The Washington Center for Equitable Growth has a new paper summarizing the research, both old and new, on exactly this topic. It’s a good read even if you’re not into economics, especially the overview section, which gives some nice context for this question. Among the report’s conclusions are:

Most research shows that, in the long term, inequality is negatively related to economic growth and that countries with less disparity and a larger middle class boast stronger and more stable growth. Some studies do suggest that in the short run, inequality may spur growth before hindering it over the longer term, but overall there is growing evidence that, in the long run, more equitable societies are associated with higher rates of growth.

It’s always important to differentiate between positive and normative questions in economics, and this subject is no exception. The former asks something about how the world is; the latter, how the world should be. Economists like to focus most of their time on positive issues: Does inequality constrain growth? That is an important question, and researchers and organizations which focus purely on answering it objectively and honestly are doing very important work. Nonetheless, what seems to be missing from today’s debate about inequality is a second, more normative question: If the economy continues to grow while remaining very unequal (or becoming more unequal), is that ok?

For two reasons, I’d say the answer is No (surprise!). The first reason has to do with economic theory. The second has to do with the very purpose of our lives as human beings. Continue reading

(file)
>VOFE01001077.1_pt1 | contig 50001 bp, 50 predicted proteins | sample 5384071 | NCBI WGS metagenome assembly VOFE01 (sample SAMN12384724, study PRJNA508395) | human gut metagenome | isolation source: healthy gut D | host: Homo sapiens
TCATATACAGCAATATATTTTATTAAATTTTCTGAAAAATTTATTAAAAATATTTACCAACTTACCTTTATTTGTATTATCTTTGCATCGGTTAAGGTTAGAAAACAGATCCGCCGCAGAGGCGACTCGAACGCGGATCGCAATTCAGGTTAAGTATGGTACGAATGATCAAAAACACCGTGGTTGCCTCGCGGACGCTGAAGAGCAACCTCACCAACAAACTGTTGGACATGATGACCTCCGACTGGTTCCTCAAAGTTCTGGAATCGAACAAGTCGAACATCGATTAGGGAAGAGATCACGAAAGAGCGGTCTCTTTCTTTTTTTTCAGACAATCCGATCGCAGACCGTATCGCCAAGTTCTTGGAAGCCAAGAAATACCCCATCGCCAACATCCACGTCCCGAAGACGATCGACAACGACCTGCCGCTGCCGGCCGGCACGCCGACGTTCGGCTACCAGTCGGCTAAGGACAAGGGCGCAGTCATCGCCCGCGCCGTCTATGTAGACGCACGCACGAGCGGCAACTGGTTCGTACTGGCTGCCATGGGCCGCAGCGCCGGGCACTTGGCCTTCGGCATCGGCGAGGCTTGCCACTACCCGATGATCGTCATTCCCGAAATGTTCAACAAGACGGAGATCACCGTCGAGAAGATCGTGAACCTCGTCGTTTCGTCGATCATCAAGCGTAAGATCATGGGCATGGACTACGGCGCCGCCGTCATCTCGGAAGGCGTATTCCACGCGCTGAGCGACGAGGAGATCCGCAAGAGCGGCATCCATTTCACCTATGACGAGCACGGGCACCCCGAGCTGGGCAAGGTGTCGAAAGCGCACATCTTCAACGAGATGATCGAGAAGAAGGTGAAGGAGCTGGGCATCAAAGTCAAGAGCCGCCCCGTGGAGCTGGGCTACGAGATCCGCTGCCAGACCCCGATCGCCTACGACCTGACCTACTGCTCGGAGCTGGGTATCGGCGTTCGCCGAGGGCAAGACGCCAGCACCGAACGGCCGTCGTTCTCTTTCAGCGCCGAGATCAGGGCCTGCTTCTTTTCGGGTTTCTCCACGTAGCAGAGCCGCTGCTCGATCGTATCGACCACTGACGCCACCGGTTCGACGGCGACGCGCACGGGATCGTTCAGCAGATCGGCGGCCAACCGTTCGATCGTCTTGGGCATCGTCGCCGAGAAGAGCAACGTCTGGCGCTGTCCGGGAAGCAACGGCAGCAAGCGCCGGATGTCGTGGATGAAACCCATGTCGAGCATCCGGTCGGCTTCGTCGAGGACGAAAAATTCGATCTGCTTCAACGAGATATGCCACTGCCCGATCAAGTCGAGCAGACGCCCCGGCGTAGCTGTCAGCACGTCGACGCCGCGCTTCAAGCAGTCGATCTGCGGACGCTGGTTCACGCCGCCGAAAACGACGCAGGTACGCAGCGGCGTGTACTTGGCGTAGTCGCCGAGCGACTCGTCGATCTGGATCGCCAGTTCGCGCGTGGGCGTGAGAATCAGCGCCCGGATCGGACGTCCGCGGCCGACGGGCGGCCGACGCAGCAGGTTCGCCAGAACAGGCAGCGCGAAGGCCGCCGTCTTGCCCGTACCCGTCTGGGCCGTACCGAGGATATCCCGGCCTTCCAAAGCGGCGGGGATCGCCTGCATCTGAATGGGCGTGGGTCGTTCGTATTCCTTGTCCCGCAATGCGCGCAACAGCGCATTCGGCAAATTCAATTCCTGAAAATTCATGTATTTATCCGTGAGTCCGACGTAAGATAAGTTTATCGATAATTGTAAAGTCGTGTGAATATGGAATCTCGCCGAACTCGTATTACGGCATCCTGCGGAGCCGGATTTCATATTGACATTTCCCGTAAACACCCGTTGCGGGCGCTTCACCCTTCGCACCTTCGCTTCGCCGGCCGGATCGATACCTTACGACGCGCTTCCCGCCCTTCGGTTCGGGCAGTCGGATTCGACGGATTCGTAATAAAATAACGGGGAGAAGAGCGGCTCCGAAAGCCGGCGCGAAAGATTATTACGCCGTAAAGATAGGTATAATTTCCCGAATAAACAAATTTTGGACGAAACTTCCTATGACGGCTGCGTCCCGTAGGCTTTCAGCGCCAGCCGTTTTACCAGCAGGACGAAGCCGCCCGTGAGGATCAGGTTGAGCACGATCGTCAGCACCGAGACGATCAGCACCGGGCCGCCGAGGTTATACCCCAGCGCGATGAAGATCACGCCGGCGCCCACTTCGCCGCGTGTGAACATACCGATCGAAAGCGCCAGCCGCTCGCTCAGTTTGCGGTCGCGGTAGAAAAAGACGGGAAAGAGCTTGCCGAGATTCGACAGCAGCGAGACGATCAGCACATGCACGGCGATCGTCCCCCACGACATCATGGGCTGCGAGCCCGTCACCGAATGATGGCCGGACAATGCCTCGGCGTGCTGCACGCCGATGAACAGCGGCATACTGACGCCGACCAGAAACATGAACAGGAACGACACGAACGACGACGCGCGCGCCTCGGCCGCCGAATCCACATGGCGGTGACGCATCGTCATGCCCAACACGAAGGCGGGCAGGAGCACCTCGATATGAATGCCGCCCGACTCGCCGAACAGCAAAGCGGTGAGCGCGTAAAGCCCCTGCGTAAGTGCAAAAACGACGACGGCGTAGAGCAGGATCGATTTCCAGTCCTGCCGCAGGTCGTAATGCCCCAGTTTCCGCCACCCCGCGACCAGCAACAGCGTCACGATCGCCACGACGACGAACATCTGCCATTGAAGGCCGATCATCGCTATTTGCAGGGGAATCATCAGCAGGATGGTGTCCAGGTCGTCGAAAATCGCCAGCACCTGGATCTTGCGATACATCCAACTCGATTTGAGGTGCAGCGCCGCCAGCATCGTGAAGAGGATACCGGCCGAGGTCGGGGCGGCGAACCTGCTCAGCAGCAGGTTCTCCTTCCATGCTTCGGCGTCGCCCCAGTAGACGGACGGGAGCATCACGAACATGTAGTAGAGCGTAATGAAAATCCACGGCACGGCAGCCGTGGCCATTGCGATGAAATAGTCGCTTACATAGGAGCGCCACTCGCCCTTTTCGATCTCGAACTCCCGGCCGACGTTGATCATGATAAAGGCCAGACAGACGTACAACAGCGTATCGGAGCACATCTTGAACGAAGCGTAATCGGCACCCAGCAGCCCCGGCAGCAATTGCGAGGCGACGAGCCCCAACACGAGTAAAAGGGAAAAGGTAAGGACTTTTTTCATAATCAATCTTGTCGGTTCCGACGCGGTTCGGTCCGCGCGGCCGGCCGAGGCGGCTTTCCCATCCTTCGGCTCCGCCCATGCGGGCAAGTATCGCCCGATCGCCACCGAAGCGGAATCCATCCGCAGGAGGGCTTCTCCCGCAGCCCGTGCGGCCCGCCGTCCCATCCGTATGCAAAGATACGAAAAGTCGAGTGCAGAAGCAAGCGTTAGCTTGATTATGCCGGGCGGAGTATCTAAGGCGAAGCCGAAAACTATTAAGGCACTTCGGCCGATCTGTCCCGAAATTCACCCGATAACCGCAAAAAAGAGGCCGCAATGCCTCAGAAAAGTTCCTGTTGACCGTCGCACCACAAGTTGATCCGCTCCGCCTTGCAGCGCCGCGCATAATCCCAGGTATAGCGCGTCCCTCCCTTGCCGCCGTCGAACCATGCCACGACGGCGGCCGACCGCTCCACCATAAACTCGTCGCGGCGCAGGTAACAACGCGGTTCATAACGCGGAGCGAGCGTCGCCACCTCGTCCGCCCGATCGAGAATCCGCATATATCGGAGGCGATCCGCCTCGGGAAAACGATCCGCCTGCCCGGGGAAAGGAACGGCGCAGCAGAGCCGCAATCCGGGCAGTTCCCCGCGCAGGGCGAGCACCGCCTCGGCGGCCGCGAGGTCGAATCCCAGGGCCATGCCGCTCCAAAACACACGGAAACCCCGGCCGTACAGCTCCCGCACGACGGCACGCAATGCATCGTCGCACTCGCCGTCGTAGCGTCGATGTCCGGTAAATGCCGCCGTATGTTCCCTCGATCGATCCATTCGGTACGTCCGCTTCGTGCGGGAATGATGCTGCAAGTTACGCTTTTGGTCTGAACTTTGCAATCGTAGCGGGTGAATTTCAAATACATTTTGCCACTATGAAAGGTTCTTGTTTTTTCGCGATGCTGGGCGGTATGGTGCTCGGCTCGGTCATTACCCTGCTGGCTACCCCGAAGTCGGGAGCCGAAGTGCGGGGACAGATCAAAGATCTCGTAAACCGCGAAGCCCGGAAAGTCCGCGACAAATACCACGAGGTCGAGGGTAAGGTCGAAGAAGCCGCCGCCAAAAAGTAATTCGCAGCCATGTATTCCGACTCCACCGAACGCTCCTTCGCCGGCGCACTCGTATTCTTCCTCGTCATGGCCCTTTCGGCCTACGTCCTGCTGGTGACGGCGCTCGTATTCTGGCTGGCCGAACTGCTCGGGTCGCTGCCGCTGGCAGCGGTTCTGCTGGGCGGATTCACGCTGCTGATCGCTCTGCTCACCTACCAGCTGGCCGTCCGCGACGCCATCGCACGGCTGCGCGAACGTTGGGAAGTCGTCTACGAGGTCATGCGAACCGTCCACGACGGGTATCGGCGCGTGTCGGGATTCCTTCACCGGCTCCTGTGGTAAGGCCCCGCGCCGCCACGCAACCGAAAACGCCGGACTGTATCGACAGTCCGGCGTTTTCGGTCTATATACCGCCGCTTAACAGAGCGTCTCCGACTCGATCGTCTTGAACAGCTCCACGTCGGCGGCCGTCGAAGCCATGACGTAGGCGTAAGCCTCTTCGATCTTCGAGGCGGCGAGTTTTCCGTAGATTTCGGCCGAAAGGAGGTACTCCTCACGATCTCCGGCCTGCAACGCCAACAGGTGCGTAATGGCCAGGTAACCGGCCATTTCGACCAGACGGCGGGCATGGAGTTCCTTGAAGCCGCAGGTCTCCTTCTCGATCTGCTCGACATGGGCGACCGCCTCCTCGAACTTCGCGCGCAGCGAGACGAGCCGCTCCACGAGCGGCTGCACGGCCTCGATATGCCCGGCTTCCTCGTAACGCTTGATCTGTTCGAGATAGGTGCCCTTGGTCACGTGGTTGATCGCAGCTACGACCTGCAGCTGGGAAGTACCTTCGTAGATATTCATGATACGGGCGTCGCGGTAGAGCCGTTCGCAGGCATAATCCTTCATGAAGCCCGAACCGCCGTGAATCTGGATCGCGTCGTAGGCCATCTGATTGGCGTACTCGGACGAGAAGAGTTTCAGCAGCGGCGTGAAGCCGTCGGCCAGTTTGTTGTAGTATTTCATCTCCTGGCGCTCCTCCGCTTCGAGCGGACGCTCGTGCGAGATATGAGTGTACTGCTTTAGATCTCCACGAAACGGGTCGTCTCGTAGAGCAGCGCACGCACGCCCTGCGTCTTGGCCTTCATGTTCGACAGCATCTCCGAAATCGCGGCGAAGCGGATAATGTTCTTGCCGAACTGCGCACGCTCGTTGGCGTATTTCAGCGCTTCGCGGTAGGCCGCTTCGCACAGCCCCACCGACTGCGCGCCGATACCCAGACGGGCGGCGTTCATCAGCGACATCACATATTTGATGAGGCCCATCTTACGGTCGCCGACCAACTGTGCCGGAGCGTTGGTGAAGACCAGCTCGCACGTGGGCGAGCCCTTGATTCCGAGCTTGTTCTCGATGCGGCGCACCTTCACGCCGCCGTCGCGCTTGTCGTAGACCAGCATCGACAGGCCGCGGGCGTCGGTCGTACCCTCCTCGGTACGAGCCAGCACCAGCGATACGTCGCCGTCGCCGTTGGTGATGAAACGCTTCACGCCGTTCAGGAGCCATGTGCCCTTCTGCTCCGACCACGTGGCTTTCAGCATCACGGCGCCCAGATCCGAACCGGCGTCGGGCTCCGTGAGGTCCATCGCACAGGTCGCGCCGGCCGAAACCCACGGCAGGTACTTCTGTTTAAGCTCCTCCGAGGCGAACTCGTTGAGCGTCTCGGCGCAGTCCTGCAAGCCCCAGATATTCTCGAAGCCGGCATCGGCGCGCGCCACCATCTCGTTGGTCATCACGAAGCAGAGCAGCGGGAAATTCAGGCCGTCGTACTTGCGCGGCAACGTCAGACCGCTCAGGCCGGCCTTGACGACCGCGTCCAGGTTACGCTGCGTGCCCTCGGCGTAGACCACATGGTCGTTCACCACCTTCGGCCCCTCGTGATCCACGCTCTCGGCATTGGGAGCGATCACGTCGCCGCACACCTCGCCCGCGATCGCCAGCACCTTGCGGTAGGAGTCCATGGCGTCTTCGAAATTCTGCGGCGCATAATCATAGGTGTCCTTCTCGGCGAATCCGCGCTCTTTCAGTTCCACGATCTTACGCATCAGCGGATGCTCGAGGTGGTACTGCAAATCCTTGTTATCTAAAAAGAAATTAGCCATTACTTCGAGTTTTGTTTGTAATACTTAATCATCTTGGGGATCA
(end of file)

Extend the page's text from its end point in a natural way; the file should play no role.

The Entourage theory of financial management

Entourage

Am I the only one that misses Entourage? The former HBO series, which closed shop a few years ago after eight seasons, was my escape from the drudgery and boredom of responsible living. Yes, Entourage was over the top, to put it mildly, but so is pretty much everything else on TV. It was at times just plain dumb (the series finale was a hasty tying of years’ worth of plot loose ends), but the show had a lightheartedness and carefree vibe that’s been missing from television ever since.

At the heart of what made Entourage work, of course, was the character of Vincent Chase, loosely based on Mark Wahlberg’s early career (when he was still Markie Mark and doing stuff like this, which some of us refuse to forget). Vince’s is the happy-go-extremely-lucky story we all love to root for: Poor kid from a blue collar town makes it big, achieves fame and fortune, and lives life in the fast lane while never forgetting his true friends or where he came from.

At this point you may be thinking, What does this have to do with finance? I’m glad you asked. (Let’s pretend you asked.) On many occasions in Vince’s fictional life, when he is warned about the imminent possibility of losing it all — by his accountant, his agent, his manager, whoever — he utters some version of the following statement:

What’s the big deal? If I lose all my money I can always go back to Queens. I was happy before when I had nothing. If I have to go back to that, so what?

This is the part in the blog post where I remind myself that Vincent Chase is not a real person (oh yeah). But a part of Vincent Chase lives inside all of us. That’s because we all, in various ways and to varying degrees, practice what I call the “Vincent Chase theory of financial management”. That is, we are all on occasion tempted to “stretch” our money, saving a little less than we probably should towards getting that bigger house, that nicer car, that more glamorous vacation, etc. After all, when times are good and the money’s flowing, why not? We can always go back to the more modest lifestyle we were perfectly happy with before, if the twists and turns of life force us in that direction.